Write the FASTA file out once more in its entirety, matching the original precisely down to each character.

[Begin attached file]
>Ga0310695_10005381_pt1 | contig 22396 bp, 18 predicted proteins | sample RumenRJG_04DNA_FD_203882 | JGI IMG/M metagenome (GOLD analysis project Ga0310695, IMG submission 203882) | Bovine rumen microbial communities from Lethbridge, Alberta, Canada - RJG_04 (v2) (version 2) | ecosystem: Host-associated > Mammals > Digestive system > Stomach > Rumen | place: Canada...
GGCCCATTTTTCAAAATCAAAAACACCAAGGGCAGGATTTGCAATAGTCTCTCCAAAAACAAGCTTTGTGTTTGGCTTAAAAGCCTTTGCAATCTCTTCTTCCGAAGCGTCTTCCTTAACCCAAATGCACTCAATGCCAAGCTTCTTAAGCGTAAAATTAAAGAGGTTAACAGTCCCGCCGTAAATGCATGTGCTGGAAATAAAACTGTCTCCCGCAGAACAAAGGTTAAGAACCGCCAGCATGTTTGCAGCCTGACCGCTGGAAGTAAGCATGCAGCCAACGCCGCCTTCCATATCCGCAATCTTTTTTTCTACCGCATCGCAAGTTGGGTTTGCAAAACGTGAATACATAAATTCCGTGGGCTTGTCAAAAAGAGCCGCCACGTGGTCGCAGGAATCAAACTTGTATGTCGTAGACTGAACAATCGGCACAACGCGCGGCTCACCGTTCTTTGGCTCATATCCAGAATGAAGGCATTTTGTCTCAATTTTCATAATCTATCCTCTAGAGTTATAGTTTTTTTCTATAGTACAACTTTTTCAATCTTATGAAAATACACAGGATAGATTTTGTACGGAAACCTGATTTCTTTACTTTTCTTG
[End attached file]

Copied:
>Ga0310695_10005381_pt1 | contig 22396 bp, 18 predicted proteins | sample RumenRJG_04DNA_FD_203882 | JGI IMG/M metagenome (GOLD analysis project Ga0310695, IMG submission 203882) | Bovine rumen microbial communities from Lethbridge, Alberta, Canada - RJG_04 (v2) (version 2) | ecosystem: Host-associated > Mammals > Digestive system > Stomach > Rumen | place: Canada...
GGCCCATTTTTCAAAATCAAAAACACCAAGGGCAGGATTTGCAATAGTCTCTCCAAAAACAAGCTTTGTGTTTGGCTTAAAAGCCTTTGCAATCTCTTCTTCCGAAGCGTCTTCCTTAACCCAAATGCACTCAATGCCAAGCTTCTTAAGCGTAAAATTAAAGAGGTTAACAGTCCCGCCGTAAATGCATGTGCTGGAAATAAAACTGTCTCCCGCAGAACAAAGGTTAAGAACCGCCAGCATGTTTGCAGCCTGACCGCTGGAAGTAAGCATGCAGCCAACGCCGCCTTCCATATCCGCAATCTTTTTTTCTACCGCATCGCAAGTTGGGTTTGCAAAACGTGAATACATAAATTCCGTGGGCTTGTCAAAAAGAGCCGCCACGTGGTCGCAGGAATCAAACTTGTATGTCGTAGACTGAACAATCGGCACAACGCGCGGCTCACCGTTCTTTGGCTCATATCCAGAATGAAGGCATTTTGTCTCAATTTTCATAATCTATCCTCTAGAGTTATAGTTTTTTTCTATAGTACAACTTTTTCAATCTTATGAAAATACACAGGATAGATTTTGTACGGAAACCTGATTTCTTTACTTTTCTTG